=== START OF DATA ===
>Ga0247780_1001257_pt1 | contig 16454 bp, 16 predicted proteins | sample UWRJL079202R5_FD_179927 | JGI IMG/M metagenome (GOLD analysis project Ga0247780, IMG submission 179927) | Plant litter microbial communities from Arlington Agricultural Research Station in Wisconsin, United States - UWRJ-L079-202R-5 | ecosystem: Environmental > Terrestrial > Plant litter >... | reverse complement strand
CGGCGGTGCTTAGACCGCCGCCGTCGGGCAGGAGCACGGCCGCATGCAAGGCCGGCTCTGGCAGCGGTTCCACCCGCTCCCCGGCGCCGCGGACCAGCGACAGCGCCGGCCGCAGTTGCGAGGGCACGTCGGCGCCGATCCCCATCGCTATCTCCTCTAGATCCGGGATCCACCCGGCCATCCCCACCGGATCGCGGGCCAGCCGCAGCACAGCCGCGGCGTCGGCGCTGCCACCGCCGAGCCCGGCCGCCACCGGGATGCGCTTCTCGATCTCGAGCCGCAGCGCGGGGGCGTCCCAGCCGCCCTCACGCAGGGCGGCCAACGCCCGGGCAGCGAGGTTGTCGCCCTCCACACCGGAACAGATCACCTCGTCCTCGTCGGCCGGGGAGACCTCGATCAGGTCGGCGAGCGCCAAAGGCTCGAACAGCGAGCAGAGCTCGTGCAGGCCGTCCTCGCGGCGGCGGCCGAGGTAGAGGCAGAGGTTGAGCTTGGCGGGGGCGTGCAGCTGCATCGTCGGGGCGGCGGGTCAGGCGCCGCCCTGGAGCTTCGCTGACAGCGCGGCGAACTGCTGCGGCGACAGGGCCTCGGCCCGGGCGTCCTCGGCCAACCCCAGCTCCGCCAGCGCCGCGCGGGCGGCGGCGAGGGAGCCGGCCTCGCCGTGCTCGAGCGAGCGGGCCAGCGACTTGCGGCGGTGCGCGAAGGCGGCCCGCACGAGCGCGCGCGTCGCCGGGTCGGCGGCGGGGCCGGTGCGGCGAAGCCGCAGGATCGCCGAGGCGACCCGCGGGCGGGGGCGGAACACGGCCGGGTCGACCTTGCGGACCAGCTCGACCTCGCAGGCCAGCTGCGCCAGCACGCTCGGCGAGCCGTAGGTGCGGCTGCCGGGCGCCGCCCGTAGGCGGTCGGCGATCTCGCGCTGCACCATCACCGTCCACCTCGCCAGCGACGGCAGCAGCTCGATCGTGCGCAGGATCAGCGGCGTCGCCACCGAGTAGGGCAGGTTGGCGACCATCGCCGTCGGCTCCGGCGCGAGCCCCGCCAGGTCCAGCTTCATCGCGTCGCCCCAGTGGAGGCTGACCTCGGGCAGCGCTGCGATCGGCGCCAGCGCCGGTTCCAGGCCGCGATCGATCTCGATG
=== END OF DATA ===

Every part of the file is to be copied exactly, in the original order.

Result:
>Ga0247780_1001257_pt1 | contig 16454 bp, 16 predicted proteins | sample UWRJL079202R5_FD_179927 | JGI IMG/M metagenome (GOLD analysis project Ga0247780, IMG submission 179927) | Plant litter microbial communities from Arlington Agricultural Research Station in Wisconsin, United States - UWRJ-L079-202R-5 | ecosystem: Environmental > Terrestrial > Plant litter >... | reverse complement strand
CGGCGGTGCTTAGACCGCCGCCGTCGGGCAGGAGCACGGCCGCATGCAAGGCCGGCTCTGGCAGCGGTTCCACCCGCTCCCCGGCGCCGCGGACCAGCGACAGCGCCGGCCGCAGTTGCGAGGGCACGTCGGCGCCGATCCCCATCGCTATCTCCTCTAGATCCGGGATCCACCCGGCCATCCCCACCGGATCGCGGGCCAGCCGCAGCACAGCCGCGGCGTCGGCGCTGCCACCGCCGAGCCCGGCCGCCACCGGGATGCGCTTCTCGATCTCGAGCCGCAGCGCGGGGGCGTCCCAGCCGCCCTCACGCAGGGCGGCCAACGCCCGGGCAGCGAGGTTGTCGCCCTCCACACCGGAACAGATCACCTCGTCCTCGTCGGCCGGGGAGACCTCGATCAGGTCGGCGAGCGCCAAAGGCTCGAACAGCGAGCAGAGCTCGTGCAGGCCGTCCTCGCGGCGGCGGCCGAGGTAGAGGCAGAGGTTGAGCTTGGCGGGGGCGTGCAGCTGCATCGTCGGGGCGGCGGGTCAGGCGCCGCCCTGGAGCTTCGCTGACAGCGCGGCGAACTGCTGCGGCGACAGGGCCTCGGCCCGGGCGTCCTCGGCCAACCCCAGCTCCGCCAGCGCCGCGCGGGCGGCGGCGAGGGAGCCGGCCTCGCCGTGCTCGAGCGAGCGGGCCAGCGACTTGCGGCGGTGCGCGAAGGCGGCCCGCACGAGCGCGCGCGTCGCCGGGTCGGCGGCGGGGCCGGTGCGGCGAAGCCGCAGGATCGCCGAGGCGACCCGCGGGCGGGGGCGGAACACGGCCGGGTCGACCTTGCGGACCAGCTCGACCTCGCAGGCCAGCTGCGCCAGCACGCTCGGCGAGCCGTAGGTGCGGCTGCCGGGCGCCGCCCGTAGGCGGTCGGCGATCTCGCGCTGCACCATCACCGTCCACCTCGCCAGCGACGGCAGCAGCTCGATCGTGCGCAGGATCAGCGGCGTCGCCACCGAGTAGGGCAGGTTGGCGACCATCGCCGTCGGCTCCGGCGCGAGCCCCGCCAGGTCCAGCTTCATCGCGTCGCCCCAGTGGAGGCTGACCTCGGGCAGCGCTGCGATCGGCGCCAGCGCCGGTTCCAGGCCGCGATCGATCTCGATG